A blog that tackles issues on basic education (in the Philippines and the United States) including early childhood education, the teaching profession, math and science education, medium of instruction, poverty, and the role of research and higher education.
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National Assessment of Educational Progress 2013
The results are out. This is the report card for basic education in the United States. The National Assessment of Educational Progress (NAEP), administered every two years, provides a glimpse of how students in America perform in math and reading. This year 2013 shows incremental improvement in both areas. The scores are a bit better than those in 2011. Still, less than half are deemed proficient. More importantly, the gaps have not been reduced. Highlighting this is the following figure which shows that only one state (Maine) has reduced the gap between the scores of white and black Americans:
One has to go back 10 years to see yellow/orange in the map above.
Gaps narrowed in five states during the period 2003-2005. The report includes scores as far back as 1992. Using the gaps then, the following states have shown improvement:
There are 16 states here that have narrowed the gap. This shows that states have done a better job during the decade 1992-2002 than the most recent one in reducing the achievement gap between black and white American children. By the way, scores are improving across the board. A gap narrowing therefore does not happen because white children are performing worse. Both groups have higher scores this year compared to twenty years ago. The gap between poor and rich children is equally stubborn:
Another trend worth noting is this. Scores are indeed improving across the board, but the gains in math are much higher than in reading. Here's 4th grade math:
And here's Grade 4 reading:
The above does provide an important lesson. While math is learned primarily in school. Reading is not. Reading is learned both at school and home. Reading is much more difficult to address than mathematics since the home does play a major role in this subject. Here, the gaps are likewise expected. These gaps are important because the differences inform us on how external factors like poverty affect education. Without mitigating the effects of socio-economic factors inside the classroom, the gaps are here to stay....
Congestion means overcrowding. In simple terms, there is too much in too little space or time. To avoid congestion one can either increase space or time, or reduce whatever is taking space or time. In introducing K to 12 to the Philippines, the Department of Education made the claim, "...the sad state of basic education can be partly attributed to the congested basic education curriculum." A closer examination of DepEd's K to 12, however, reveals not a decongestion, but a reduction of instructional hours across the first ten years of education.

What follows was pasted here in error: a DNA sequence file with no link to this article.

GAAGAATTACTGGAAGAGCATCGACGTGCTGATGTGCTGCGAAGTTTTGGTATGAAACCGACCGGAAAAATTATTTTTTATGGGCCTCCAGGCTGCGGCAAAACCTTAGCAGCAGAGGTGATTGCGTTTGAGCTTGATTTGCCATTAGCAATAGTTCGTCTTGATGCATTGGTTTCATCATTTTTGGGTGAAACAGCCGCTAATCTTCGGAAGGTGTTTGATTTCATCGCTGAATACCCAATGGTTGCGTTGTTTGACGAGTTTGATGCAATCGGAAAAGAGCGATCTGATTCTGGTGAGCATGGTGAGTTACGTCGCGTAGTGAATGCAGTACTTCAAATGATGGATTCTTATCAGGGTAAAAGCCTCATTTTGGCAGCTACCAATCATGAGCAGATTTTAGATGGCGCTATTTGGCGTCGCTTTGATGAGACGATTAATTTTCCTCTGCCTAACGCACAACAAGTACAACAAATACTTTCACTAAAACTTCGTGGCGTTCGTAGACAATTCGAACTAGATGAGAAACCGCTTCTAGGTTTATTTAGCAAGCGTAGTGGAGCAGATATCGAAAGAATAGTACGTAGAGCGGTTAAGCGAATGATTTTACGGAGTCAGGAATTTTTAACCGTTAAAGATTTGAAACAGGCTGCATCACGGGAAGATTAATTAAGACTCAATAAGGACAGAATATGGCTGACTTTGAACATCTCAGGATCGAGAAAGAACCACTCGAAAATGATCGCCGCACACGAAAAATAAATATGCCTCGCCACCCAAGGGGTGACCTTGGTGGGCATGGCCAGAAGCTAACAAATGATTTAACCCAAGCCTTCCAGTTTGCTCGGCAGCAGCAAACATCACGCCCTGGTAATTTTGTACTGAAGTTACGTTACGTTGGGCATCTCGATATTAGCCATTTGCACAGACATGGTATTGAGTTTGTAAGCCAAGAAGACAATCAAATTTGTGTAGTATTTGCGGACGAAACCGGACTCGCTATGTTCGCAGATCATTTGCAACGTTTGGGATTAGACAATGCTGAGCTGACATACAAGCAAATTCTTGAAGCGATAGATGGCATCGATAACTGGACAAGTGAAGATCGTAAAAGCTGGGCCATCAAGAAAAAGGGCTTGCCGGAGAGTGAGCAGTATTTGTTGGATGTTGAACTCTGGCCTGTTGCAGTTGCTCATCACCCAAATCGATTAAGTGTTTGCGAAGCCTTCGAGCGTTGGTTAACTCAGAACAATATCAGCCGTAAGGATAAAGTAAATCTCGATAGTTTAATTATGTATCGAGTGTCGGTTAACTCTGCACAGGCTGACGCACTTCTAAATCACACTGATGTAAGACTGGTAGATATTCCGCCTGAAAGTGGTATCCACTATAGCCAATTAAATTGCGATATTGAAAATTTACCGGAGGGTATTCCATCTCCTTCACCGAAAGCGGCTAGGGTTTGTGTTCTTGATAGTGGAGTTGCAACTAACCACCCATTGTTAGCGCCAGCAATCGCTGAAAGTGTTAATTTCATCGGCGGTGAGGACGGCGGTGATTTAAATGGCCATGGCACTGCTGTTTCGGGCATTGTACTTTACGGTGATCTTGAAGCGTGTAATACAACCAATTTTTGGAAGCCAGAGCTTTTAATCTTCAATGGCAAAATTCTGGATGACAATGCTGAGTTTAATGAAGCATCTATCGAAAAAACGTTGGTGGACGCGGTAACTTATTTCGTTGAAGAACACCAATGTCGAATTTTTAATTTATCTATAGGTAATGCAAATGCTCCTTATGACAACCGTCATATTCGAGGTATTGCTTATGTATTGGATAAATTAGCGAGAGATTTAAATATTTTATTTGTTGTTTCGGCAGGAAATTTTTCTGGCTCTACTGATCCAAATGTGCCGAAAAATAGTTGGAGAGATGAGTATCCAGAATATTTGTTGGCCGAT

Here are the changes for elementary school:
There is a reduction in both languages and mathematics of about 10 percent in instructional time. Below are the changes in secondary school:
Here, the decrease in instructional hours is even greater. Science, for instance suffers a 33 percent reduction. Adding two years to basic education may indeed look good on paper as a way of decongesting the curriculum. However, if the first ten yea…
TANONG: ANO ANG KTO12 PROGRAM? SAGOT: Ang Kto12 Program ng gobyerno ng Pilipinas ay tumutukoy sa pagkakaroon ng mandatory o required na kindergarten at karagdagang 2 taon sa dating 10-year Basic Education Cycle. Kung noon, pagkatapos ng anim na taon sa elementarya at apat na taon sa hayskul (kabuuang 10 taon) ay maaari nang makapagkolehiyo ang mga estudyante. Sa ilalim ng Kto12, bago makapagkolehiyo, kailangan pa nilang dumaan sa karagdagang 2 taon pagkatapos ng apat na taong hayskul. Sa bagong sistema, tinatawag na senior high school o junior college ang karagdagang 2 tao…
With the new K to 12 curriculum in the Philippines, various tracks are now offered in the last two years of basic education. The various options available obviously make it possible for students to find themselves later unprepared for the courses they decide to take in college. A student, for instance, who finishes the accounting business management (ABM) strand in the senior high school academic track, is now required to take additional courses if the student chooses to enroll in a Science, Technology, Engineering and Mathematics (STEM) major in college. These additional courses which are now called "bridging programs" are either taken during the first year of college or over several weeks in the summer before college starts.
There are bridging programs in the United States, but these are different from the ones that are now appearing in colleges in the Philippines. In Coldwater High School in Michigan, for example, the "bridging program" is an option for students…